Up to 25 % of the patients with early latent syphilis will develop a relapse of secondary syphilis symptoms, i.e., diffuse skin rash and lymphadenopathy. If the patients are not treated, they will progress to latent syphilis. Patients with late stage syphilis present with symptoms and signs suggestive of multi-system involvement such as heart failure, cardiac arrhythmias, coronary artery disease, aortitis, skin lesions and bone lesions. Symptoms of late-stage syphilis can occur within 1 year up to 30 years after the initial primary disease.
Neurosyphilis can happen at any stage and presents with symptoms and signs suggestive of focal neurologic deficits.
Diagnostic Workup for Syphilis in Adolescents
Screening for syphilis infection should target individuals at an increased risk because of having of one of the previously explained risk factors. The aim of screening for syphilis infection in adolescents is the early detection of primary syphilis and secondary syphilis to prevent the progression to late-stage syphilis.
When an adolescent presents to the clinic and is considered as high-risk for acquiring syphilis, he or she should receive a nontreponemal reactive test such as the Venereal Disease Research Laboratory (VDRL) or the Rapid Plasma Reagin (RPR) tests. While these tests are not very specific for syphilis, they are highly sensitive. If the nontreponemal reactive test result is positive, a confirmatory treponemal specific test is indicated. Fluorescent treponemal antibody absorbed (FTA-ABS) or Treponema pallidum particle agglutination (TPPA) are very specific for syphilis. Microscopic examination of samples collected from the skin lesions might reveal the organism and help in confirming the diagnosis.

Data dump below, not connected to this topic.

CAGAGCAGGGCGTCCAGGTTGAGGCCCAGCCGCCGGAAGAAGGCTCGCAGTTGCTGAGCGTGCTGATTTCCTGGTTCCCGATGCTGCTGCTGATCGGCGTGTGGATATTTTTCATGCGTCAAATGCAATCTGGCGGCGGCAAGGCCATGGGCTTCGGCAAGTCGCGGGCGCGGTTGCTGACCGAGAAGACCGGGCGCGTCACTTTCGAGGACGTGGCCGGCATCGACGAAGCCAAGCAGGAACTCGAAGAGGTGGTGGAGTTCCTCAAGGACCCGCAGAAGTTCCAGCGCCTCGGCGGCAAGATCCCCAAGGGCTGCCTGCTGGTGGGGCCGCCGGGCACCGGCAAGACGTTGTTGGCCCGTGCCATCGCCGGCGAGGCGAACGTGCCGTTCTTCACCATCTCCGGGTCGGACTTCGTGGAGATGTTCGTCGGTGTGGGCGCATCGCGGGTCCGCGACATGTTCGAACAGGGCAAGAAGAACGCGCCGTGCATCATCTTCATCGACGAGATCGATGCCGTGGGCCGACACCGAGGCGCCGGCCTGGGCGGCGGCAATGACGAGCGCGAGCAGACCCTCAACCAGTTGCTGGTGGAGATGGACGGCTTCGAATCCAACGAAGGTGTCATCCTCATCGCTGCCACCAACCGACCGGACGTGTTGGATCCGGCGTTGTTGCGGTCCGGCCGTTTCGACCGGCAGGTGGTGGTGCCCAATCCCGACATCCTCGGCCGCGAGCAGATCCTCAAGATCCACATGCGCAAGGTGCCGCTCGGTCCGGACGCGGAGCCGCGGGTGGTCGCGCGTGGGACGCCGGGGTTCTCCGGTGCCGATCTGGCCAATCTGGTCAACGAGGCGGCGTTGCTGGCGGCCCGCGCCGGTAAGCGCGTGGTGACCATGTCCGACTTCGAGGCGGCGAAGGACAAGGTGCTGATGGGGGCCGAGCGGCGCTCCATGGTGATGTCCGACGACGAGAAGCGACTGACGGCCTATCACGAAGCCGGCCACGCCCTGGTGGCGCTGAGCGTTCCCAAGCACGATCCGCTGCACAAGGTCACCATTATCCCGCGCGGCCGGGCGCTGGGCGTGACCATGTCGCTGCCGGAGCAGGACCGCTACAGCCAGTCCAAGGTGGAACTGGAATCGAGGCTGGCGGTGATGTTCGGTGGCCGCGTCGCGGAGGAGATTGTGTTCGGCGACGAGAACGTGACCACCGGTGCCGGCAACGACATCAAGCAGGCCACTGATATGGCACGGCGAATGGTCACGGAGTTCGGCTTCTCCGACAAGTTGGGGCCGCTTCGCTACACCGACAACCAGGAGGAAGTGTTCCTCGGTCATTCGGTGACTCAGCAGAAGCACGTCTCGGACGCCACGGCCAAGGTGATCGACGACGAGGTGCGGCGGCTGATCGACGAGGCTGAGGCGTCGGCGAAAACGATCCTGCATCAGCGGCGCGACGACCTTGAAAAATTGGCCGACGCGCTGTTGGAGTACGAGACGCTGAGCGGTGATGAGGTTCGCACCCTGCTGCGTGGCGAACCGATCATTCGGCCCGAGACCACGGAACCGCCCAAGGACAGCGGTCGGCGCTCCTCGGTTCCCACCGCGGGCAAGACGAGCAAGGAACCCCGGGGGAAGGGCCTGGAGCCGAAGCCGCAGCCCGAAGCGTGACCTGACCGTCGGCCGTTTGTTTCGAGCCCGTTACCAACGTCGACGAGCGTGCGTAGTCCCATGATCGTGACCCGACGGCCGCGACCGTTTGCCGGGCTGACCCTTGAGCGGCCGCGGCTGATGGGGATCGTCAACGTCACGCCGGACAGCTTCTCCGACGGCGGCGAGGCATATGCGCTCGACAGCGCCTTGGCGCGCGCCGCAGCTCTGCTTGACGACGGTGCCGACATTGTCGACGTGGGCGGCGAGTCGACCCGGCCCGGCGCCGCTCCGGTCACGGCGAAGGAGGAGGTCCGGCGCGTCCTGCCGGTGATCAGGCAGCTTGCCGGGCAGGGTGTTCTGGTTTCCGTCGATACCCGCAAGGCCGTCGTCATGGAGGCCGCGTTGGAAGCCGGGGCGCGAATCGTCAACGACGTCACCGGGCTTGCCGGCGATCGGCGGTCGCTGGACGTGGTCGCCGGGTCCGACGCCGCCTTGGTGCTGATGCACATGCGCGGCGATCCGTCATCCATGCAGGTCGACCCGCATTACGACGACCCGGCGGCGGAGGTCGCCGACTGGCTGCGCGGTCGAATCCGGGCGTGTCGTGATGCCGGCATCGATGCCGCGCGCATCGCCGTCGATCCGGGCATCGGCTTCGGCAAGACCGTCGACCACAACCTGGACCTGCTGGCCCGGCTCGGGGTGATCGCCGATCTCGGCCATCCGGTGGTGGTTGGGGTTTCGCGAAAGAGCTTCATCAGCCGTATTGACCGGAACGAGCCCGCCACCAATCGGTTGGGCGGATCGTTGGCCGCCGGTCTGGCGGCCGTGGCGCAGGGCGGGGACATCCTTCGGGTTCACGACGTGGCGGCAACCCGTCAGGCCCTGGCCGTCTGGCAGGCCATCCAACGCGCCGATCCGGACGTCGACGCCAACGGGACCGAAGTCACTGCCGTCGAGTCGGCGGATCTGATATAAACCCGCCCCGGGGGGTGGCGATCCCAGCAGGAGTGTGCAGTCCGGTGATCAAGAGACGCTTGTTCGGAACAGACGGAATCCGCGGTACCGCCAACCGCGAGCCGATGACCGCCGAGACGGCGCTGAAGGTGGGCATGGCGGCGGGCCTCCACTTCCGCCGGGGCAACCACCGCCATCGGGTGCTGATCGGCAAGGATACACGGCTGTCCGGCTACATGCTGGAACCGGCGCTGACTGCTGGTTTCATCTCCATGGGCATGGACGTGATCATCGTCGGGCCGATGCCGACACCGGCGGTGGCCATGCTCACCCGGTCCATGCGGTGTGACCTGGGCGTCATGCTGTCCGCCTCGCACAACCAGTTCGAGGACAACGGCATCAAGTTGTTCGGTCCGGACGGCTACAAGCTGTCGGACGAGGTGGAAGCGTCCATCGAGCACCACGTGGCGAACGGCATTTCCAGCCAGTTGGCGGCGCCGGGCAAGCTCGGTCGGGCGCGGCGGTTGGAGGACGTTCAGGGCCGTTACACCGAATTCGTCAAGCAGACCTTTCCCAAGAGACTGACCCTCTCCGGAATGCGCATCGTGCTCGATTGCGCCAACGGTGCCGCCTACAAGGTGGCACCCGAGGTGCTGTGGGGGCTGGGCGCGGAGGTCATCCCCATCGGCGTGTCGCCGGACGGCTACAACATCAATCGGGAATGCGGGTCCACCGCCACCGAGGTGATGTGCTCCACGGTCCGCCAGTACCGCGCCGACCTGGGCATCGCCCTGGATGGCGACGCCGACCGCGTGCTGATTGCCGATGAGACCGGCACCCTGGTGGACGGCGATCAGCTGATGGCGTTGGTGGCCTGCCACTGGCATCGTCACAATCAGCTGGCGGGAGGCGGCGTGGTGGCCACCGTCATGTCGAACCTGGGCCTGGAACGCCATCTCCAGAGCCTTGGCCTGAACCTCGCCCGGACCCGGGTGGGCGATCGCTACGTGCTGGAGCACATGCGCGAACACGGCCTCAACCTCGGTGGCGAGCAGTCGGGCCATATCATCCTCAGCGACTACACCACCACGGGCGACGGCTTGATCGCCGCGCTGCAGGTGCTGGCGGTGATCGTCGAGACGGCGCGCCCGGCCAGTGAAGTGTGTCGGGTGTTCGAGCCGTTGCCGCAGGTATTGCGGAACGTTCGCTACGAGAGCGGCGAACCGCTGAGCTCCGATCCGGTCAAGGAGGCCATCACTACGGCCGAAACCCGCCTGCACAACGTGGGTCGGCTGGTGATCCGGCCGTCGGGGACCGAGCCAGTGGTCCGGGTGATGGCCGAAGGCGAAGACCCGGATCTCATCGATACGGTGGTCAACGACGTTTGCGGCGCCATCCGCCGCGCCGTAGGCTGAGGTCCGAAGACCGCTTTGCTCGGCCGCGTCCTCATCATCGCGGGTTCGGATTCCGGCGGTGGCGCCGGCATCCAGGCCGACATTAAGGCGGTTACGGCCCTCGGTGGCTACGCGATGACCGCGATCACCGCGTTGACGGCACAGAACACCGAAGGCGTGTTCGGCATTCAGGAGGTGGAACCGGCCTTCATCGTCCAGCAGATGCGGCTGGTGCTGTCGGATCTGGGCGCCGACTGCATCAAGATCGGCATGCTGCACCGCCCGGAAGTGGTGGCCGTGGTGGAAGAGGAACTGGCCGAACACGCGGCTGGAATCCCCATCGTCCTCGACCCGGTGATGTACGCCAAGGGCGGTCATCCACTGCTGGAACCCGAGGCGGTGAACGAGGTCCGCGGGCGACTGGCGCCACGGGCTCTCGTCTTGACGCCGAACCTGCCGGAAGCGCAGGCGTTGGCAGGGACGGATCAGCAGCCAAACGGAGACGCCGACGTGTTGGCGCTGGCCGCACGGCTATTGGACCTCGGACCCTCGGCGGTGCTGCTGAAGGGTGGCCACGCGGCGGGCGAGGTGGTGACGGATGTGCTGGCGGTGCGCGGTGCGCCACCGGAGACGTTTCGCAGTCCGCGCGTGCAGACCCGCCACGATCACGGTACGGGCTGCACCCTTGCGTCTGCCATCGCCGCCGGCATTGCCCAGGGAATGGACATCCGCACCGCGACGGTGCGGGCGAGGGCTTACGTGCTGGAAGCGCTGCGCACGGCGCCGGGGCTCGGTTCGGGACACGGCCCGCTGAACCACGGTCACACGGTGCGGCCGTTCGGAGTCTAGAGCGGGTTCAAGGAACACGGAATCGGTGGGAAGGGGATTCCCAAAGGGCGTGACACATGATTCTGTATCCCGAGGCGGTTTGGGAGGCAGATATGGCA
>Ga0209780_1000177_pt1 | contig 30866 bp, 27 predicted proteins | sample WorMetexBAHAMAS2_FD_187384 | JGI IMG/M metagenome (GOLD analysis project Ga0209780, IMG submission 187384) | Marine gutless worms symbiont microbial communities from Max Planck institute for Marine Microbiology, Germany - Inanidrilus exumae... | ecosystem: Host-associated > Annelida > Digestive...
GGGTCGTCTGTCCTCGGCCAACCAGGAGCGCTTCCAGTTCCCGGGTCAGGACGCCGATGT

Treatment of Syphilis in Adolescents
The treatment of choice for all stages of syphilis is penicillin G which should be administered via intramuscular injection. Benzathine, aqueous procaine or aqueous crystalline penicillin preparations have been all used in the treatment of syphilis with equal efficacy. The duration of the treatment plan is dependent on the presenting stage. Additionally, the choice of preparation should be based on the suspected locations of infection, i.e., some forms of penicillin have a poor penetrance of the blood brain barrier and will not reach a syphilis focus in the central nervous system.
Patients who are nonpregnant and are allergic to penicillin might be treated with doxycycline or tetracycline. Ceftriaxone might be effective in the primary syphilis stage. A single oral dose of azithromycin has been shown to be effective in the treatment of early syphilis. Unfortunately, azithromycin resistance is becoming more common in Treponema pallidum. Azithromycin efficacy in pregnant women is decreased.
Response to treatment is confirmed by repeating the nontreponemal reactive tests 6 months and 12 months after the initiation of treatment. Patients with relapse of symptoms, worsening of symptoms or a significant increase in the nontreponemal reactive titers should be re-evaluated and the possibility of treatment failure should be addressed.
Patients with neurosyphilis should get a cerebrospinal fluid examination. If the cerebrospinal fluid assessment is abnormal, follow-up cerebrospinal fluid examinations are indicated to monitor response to treatment.
Treatment of early syphilis might be associated with an increased risk of anaphylactic reactions to penicillin. Jarisch-Herxheimer reaction is a febrile reaction that is commonly seen within the first 24 hours of the initiation of antibiotic therapy for early syphilis. The administration of antipyretics is usually sufficient in the management of this reaction.